What is Pro-Growth Bias?

Pro-Growth Bias is reflected in the media by the stories and words chosen, which hint and often trumpet that economic, population, and consumption growth is good and essential. We're here to expose the bias and encourage more balanced and thoughtful journalism. Here you can vote, discuss, and even post stories exemplifying the bias.

Help bust pro-growth bias in the media. Join the Truth Squad.
Donate Now

Explore all our non-profit sustainability initiatives at GrowthBusters.

Register to get email alerts or submit stories.

Global Crop Yields Fail to Keep Pace with Demand

Posted by on in Wall of Shame
  • Font size: Larger Smaller
  • Hits: 954
  • 0 Comments
  • Subscribe to this entry
  • Print

It wasn’t but last week that we featured a SciDev.Net article on our Wall of Fame.  However, this article in the same publication by Cecilia Rosen, really does miserably fail to see the big picture.  Certainly, with limited resources and arable land we are facing a global food and agricultural crisis, but what this article completely avoids is the root of the problem: an unsustainable level of population growth.

“The world is not increasing yields of major crops quickly enough to meet future food demands from an expanding population.”  This thinking is completely backward.  It should read that the expanding population is growing too quickly for a sustainable and feasible level of food production.  The cause and symptom must be understood here so that the appropriate issue can be addressed.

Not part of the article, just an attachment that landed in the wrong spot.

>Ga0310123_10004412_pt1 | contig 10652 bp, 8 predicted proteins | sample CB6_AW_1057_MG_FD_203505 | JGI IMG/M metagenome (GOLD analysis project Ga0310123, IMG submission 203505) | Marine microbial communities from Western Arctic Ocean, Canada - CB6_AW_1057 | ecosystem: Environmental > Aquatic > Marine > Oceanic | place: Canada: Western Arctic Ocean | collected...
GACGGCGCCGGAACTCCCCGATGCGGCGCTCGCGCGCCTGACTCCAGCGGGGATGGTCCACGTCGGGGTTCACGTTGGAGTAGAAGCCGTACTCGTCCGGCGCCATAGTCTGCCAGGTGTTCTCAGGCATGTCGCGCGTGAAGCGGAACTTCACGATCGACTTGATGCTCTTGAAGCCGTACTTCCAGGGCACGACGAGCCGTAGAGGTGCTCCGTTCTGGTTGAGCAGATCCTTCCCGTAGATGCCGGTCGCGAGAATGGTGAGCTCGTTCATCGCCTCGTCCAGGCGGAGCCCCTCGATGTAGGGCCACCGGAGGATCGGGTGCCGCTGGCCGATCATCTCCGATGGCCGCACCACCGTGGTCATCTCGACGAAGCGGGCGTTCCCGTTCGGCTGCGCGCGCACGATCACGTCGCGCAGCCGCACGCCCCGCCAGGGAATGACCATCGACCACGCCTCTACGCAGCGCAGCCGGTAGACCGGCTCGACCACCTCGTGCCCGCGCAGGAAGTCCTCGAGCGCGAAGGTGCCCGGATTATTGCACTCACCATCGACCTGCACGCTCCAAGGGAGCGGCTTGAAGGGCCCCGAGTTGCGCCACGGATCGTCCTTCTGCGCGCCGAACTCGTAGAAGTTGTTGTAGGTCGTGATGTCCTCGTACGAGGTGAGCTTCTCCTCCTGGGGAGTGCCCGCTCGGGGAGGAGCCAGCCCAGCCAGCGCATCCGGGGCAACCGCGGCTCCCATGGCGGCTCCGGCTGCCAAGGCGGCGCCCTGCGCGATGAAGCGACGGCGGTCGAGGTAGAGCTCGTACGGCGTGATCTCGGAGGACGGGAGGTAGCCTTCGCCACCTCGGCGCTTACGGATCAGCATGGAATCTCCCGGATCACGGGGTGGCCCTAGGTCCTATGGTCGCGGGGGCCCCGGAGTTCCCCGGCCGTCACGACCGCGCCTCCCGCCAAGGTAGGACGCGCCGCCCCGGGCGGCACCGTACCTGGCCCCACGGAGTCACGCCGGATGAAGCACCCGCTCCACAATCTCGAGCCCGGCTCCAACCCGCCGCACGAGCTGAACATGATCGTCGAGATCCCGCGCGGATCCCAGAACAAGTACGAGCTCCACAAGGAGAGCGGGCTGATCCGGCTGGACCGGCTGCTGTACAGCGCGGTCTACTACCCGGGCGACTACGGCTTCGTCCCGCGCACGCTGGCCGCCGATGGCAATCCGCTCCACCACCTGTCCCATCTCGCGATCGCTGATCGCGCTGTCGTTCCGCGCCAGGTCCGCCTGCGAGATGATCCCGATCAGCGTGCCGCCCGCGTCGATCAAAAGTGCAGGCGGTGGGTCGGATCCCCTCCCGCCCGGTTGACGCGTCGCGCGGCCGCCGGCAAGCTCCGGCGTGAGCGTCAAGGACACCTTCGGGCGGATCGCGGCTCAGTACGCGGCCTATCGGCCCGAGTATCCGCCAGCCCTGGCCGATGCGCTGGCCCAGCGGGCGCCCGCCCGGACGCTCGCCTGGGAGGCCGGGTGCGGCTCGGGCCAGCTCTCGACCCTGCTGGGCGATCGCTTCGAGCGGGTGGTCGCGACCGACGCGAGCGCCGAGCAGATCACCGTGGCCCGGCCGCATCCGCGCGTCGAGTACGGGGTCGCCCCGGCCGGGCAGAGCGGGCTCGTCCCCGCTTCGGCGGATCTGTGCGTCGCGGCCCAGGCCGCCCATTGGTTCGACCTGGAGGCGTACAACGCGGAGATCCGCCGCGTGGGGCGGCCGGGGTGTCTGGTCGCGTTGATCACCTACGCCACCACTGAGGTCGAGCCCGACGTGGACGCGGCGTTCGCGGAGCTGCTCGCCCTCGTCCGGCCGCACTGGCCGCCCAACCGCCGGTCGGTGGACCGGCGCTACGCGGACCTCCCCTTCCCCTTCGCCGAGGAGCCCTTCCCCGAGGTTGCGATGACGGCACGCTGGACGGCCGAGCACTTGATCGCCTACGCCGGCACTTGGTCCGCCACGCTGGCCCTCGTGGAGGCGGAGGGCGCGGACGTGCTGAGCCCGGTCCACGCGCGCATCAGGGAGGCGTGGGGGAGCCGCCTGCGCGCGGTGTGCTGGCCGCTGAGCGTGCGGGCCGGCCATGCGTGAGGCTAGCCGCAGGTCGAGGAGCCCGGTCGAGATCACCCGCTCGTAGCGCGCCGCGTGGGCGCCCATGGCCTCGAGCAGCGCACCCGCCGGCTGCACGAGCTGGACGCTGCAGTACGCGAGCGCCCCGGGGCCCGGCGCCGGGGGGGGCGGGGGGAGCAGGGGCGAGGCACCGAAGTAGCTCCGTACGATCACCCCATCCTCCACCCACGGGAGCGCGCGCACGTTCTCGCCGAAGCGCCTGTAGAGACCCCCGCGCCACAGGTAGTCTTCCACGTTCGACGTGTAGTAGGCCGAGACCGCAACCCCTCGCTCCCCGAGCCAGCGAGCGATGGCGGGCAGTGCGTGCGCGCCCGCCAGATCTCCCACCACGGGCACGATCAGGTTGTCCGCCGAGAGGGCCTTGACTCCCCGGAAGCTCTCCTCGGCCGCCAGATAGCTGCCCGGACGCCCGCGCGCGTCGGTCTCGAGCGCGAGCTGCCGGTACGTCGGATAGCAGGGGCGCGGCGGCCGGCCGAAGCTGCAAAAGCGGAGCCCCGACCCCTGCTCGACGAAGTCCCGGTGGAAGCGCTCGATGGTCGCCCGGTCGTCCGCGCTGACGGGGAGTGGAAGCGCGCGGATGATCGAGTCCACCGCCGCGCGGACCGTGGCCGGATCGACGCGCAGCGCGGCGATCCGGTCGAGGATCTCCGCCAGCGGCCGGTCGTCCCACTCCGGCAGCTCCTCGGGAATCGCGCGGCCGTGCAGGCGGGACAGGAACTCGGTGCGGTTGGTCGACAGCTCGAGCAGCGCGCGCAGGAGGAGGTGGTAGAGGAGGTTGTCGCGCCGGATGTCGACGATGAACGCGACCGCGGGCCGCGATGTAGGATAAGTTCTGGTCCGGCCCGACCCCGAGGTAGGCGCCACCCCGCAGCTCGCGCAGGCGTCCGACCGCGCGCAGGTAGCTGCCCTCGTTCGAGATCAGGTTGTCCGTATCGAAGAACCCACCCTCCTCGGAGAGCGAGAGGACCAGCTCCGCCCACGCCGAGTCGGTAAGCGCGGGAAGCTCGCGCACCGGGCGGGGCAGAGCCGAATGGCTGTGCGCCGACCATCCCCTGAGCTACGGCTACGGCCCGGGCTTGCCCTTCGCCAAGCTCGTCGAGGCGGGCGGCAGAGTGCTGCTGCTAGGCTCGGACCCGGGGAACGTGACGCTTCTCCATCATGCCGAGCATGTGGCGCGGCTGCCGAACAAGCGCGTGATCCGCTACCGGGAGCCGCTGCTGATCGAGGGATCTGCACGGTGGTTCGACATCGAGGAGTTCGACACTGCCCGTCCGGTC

She goes on to say that main crops “must increase between 60 and 110 per cent by 2050 to satisfy projected food consumption.”  These numbers, which come from research published in PLOS ONE, are admittedly way beyond the current pace of improvement in yields, which has already tapped out many resources is some areas.

However, the biggest fallacy in the article is two of the hollow solutions that are suggested.  “Investment in agricultural research” and “clearing more land for agriculture.”  Both of these are temporary fixes at best, and would most likely have irreparable environmental impacts that go far beyond the agricultural crisis.

Perhaps if there was a boost in investments toward education, family planning, and empowering women we might actually solve not just this problem, but many other issues that are threatening our human rights and environment today.  When you read the article please scroll down to the comments though.  At least the readers are thinking.

If you'd like to see more media analysis like this, please support this project with a tax-deductible donation.

Please vote to indicate how felonious you consider this piece. Scroll down for comments.

 

Last modified on
How much fame or shame?:
5

Comments

  • No comments made yet. Be the first to submit a comment

Leave your comment

Guest Thursday, 24 July 2014

Get Involved!

GrowthBiasBusted.org is an interactive online community where you can vote, discuss and even post stories about bias in the media. Get involved today!
Post Your Own Story

How Can I Help?

This is a donor-supported non-profit project. Your tax-deductible donation allows us to continue pushing the media to improve growth issues coverage.
Donate Now